Implement Keira's Law in the Yukon - a law to teach judges and other front line justice staff about coercive control and ensure that gender-based violence is considered in custody cases.
What is the challenge?
Many women, trans, non-binary, intersex and agender folks are co-parenting with their abuser. Even if they leave, the violence continues through every-day interactions that are mandated by the courts if joint custody is granted. Every communication about pick-up and drop-off, every communication about medical care for children, every communication about extra curriculars is an opportunity for an abuser to use coercive control to continue to abuse. This type of situation exposes children to the ongoing violence they witness between their parents, but also puts children at risk of ongoing violence with the abuser (if this is something they were experiencing). Abusers can also use children as part of the abuse, asking them to report on the activities of another parent, and manipulating them during custody.
Coercive control is a particular kind of abuse that is used by abusers to undermine the confidence, self-esteem, rights and control of a victim. Examples include stalking or monitoring whereabouts, threats of violence, humiliation like name calling, limiting access to finances, controlling who a victim can see or how they dress. In co-parenting situations, it can be used to manipulate the mental health of a victim and make them appear unfit to parent alone and can also be used in the court room to continue to humiliate and abuse the victim.
One report estimates that 95% of domestic violence victims in Canada experience coercive control.
Coercive control is a kind of abuse that is challenging to spot, especially in heterosexual relationships. Sexism normalized a dominant male in relationships and teaches women to put the needs of others before themselves. Many of the tactics look like what we are taught to understand by movies and stories as heterosexual love when it is in fact, not.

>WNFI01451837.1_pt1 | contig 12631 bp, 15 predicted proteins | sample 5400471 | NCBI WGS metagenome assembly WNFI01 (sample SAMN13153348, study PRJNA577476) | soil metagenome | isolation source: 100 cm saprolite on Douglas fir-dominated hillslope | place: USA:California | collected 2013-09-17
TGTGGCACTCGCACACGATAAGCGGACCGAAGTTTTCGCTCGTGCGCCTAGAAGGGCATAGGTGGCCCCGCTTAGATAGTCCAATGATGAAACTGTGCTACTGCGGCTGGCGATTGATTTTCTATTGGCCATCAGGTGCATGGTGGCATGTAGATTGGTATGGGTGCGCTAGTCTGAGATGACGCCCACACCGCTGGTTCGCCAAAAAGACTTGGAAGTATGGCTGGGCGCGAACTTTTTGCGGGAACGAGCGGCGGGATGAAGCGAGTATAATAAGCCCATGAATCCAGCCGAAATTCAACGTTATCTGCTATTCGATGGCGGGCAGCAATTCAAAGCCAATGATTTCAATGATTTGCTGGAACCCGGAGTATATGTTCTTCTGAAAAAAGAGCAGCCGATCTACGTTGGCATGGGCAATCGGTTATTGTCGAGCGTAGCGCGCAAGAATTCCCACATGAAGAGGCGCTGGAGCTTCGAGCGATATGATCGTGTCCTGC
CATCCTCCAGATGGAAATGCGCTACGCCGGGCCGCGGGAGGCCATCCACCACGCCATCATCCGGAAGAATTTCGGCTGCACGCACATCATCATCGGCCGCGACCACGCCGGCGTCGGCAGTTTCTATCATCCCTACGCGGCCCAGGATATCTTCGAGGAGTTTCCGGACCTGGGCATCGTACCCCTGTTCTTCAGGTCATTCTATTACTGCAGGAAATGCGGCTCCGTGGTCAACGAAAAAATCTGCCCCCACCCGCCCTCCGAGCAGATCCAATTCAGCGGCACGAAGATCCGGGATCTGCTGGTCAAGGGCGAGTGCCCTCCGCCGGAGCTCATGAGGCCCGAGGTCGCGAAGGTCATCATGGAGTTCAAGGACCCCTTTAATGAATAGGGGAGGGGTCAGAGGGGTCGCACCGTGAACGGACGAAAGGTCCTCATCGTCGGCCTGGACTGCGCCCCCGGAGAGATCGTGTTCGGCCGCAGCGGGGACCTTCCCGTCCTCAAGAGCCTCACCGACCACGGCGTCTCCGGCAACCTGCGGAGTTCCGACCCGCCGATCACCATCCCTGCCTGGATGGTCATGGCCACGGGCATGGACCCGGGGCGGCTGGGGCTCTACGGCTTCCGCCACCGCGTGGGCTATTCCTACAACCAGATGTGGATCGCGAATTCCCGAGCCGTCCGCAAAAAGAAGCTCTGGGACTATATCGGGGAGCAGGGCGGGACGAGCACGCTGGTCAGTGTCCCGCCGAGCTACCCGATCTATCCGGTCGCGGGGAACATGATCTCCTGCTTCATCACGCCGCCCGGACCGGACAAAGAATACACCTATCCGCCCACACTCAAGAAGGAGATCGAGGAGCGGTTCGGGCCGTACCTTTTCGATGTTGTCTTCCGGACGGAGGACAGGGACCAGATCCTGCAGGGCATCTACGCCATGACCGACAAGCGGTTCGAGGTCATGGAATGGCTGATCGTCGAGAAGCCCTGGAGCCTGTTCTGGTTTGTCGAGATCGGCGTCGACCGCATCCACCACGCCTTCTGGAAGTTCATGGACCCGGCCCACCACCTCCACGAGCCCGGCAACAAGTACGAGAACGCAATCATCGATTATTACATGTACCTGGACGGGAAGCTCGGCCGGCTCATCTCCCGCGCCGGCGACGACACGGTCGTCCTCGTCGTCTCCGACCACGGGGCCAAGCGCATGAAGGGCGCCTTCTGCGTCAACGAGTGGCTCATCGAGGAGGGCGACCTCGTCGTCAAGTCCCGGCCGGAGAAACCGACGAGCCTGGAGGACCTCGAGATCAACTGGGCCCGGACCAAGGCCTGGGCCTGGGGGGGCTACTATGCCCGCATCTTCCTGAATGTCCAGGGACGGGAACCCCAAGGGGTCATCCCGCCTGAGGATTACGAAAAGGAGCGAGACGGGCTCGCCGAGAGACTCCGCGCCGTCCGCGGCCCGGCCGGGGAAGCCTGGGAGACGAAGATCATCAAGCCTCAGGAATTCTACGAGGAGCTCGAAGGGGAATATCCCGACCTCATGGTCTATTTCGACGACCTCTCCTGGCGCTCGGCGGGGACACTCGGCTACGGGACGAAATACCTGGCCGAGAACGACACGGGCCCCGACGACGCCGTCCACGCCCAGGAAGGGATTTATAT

If we don’t consider coercive control and an understanding of domestic violence in custody court cases, we cannot provide justice and safety to women and children who are fleeing violence. It is absolutely crucial that judges, RCMP, Justices of the Peace and others who” enforce” family law understand coercive control and how it impacts their decision making.
WHAT NEEDS TO HAPPEN:
Keira’s Law is a law that was created after a judge refused to acknowledge that domestic violence and coercive control were relevant to parenting and custody outcomes. As a result, the violence that Keira’s mother experienced increased after she left her relationship, and ultimately Keira was killed by her father in a murder suicide. Keira’s Law seeks to ensure that all Judges and enforcers of family law are educated on coercive control so that they can provide better justice to folks fleeing violence.
Bill C-233 to amend the Criminal Code and Judges Act is in second reading by the Senate at the federal level.
WHAT CAN YOU DO:
- Call on Senator Pat Duncan to support this bill in it's final stages
- Call on Yukon Government to implement this law as soon as it is federally mandated and to create education programs for Judges, RCMP, Justices of the Peace and other front-line justice team members to learn about coercive control and domestic abuse.
- Learn more about coercive controls as a form of abuse so that you can spot it in your own relationships and in your friends. And stop the violence early.